The Missed Rey Opportunity In RISE OF SKYWALKER

This contains full spoilers for Star Wars: The Rise of Skywalker

As the ending of the “Skywalker Saga” part of Star Wars, The Rise of Skywalker had a lot of lifting to do at the end. Sadly, for me, it didn’t quite get where I wanted it to go and I walked out of the movie feeling like JJ Abrams had just missed a dozen opportunities. The possibilities open to him were incredible, but he kept himself boxed in with a strange adherence to just a small part of George Lucas’ vision. 

There’s a lot of talk about how The Last Jedi subverts Star Wars, but I think that talk comes from folks who simply are not familiar with the Prequels. Half the Star Wars movies George Lucas made subverted Star Wars; the reality is that many of us simply didn’t understand it at the time. It wasn’t clear to us that Lucas knew what he was doing when he made the Jedi chumps, when he made the Jedi Council full of shit and when he revealed that the shortsighted pride of characters like Yoda was what led to the rise of the Empire. 

This is important because I think many of the missed opportunities in Rise of Skywalker come from Abrams simply not vibing with the Prequels; for him Star Wars is the OT. His films are rehashes of/homages to those initial three films and they largely ignore business and themes from the Prequels. The idea that Star Wars is a story about family is sort of true – that’s what the OT is – but when we bring the PT into it we see that Star Wars is a story with family but that is actually about power and how that power is wielded and by whom. That’s the holistic theme of the six films. 

The biggest missed opportunity is about Rey, but before I address that, I want to talk about a couple of other missed opportunities that could have improved TROS, or at least firmly established it as part of a nine film story. 

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KNIVES OUT: The Kindest Murder Mystery Ever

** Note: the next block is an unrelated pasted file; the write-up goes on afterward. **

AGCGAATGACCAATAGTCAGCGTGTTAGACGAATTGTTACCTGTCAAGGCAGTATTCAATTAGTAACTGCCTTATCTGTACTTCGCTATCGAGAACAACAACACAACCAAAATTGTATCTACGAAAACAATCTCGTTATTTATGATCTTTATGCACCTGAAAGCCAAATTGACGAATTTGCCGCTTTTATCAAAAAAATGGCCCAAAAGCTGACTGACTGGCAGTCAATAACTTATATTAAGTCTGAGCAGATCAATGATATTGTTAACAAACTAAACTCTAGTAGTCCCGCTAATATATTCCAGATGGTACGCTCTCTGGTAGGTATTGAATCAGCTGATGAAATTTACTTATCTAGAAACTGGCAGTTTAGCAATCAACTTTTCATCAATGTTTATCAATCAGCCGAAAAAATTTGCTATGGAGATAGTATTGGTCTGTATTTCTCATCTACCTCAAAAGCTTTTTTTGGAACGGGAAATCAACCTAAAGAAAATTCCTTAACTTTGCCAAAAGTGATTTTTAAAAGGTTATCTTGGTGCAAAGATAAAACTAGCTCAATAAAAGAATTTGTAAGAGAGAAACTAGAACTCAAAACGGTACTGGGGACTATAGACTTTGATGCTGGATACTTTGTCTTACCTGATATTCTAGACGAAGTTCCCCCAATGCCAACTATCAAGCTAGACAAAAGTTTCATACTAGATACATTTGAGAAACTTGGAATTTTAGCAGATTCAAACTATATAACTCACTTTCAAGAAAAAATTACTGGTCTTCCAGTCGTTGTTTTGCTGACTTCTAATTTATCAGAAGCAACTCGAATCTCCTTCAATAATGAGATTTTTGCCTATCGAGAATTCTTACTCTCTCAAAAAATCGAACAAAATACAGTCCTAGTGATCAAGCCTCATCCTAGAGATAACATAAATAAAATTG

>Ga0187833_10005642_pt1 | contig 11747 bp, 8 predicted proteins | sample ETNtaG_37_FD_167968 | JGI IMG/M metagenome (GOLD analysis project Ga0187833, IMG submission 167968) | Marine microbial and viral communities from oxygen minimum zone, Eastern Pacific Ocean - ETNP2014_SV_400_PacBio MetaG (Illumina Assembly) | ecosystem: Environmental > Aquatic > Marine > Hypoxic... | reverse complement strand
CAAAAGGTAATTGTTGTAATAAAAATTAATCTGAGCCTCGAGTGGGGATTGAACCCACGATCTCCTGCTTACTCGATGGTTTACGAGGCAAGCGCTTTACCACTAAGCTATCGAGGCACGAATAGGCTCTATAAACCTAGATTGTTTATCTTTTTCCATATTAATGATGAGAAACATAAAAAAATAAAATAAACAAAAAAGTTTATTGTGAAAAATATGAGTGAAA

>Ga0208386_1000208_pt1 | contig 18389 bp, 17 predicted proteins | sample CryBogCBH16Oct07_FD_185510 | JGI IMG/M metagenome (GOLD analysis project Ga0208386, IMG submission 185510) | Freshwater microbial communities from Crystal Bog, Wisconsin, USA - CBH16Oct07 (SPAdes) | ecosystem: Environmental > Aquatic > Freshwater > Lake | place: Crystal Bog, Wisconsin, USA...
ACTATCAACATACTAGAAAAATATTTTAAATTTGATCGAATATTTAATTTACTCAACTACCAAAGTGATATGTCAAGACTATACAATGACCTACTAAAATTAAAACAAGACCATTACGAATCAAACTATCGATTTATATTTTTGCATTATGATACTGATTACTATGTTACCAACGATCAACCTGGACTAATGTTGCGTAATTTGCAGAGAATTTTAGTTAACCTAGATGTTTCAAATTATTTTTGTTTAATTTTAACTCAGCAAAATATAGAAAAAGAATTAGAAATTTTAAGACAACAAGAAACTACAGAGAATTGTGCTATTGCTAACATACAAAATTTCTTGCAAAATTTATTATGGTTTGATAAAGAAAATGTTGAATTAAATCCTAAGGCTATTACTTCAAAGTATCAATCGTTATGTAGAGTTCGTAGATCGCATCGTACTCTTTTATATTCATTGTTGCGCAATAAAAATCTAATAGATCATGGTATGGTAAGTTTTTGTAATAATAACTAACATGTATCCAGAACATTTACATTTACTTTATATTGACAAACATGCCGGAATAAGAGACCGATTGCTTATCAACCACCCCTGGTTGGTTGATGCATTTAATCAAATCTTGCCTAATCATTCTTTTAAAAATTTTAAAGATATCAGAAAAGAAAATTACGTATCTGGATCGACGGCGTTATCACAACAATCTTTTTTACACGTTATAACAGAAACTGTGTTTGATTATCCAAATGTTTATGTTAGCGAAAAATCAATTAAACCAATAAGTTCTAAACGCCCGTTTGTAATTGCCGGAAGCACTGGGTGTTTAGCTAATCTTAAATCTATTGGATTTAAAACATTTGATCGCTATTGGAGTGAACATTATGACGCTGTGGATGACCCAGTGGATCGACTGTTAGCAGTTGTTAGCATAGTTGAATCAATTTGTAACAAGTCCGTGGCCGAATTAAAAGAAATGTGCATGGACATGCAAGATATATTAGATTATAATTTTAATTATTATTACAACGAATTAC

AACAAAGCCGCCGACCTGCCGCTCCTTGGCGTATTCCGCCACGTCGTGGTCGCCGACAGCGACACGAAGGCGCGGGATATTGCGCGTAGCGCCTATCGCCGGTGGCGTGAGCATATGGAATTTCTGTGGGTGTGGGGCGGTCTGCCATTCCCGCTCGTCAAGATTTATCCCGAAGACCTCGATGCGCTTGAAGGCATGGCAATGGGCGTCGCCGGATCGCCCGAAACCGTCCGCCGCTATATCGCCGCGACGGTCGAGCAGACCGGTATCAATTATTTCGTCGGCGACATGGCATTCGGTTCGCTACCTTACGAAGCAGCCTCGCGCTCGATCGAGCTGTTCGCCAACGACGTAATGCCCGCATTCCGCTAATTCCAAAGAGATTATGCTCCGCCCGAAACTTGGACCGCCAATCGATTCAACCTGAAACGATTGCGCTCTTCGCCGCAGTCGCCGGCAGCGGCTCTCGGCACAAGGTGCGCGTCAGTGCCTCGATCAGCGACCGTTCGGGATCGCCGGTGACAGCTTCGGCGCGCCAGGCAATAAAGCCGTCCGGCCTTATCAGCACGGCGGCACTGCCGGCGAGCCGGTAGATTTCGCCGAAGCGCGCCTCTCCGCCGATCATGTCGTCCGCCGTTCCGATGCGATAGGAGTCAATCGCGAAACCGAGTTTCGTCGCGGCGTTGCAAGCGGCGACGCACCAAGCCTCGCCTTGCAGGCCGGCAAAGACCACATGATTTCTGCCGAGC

The first few paragraphs of this are spoiler free, but major spoilers do arrive.

Who knew murder could be so fun? More importantly, who knew murder could be so nice? Rian Johnson’s whodunnit, Knives Out, may be the singularly nicest and most kind murder mystery anyone has ever made, an Agatha Christie-style sleuthfest with kindness and love as its guiding principle. 

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Kylo Ren vs Cancel Culture

Ben Solo is going to get redeemed. You can count on it, at least if JJ Abrams understands even the smallest thing about the moral universe that George Lucas created in the first six Star Wars films. Redemption is as baked into the DNA of Star Wars as lightsabers and space battles, and to swerve away from that in the supposed final chapter of the Skywalker saga would be far more shocking than killing off all the characters at the end of Rogue One. Whether that redemption involves a love scene with Rey remains to be seen (don’t count on it), but by the end of the film Kylo Ren will have returned to being Ben Solo, and he will have found redemption. 

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[Reprint] Saving What We Love: STAR WARS: THE LAST JEDI

Star Wars: The Last Jedi came out one year ago today. It quickly became one of the most controversial films in a famously controversial franchise, even as it is the absolute best since the 1980s. A reader recommended I celebrate the anniversary of this great film by reprinting my review, and I liked that idea (thanks, Scott!).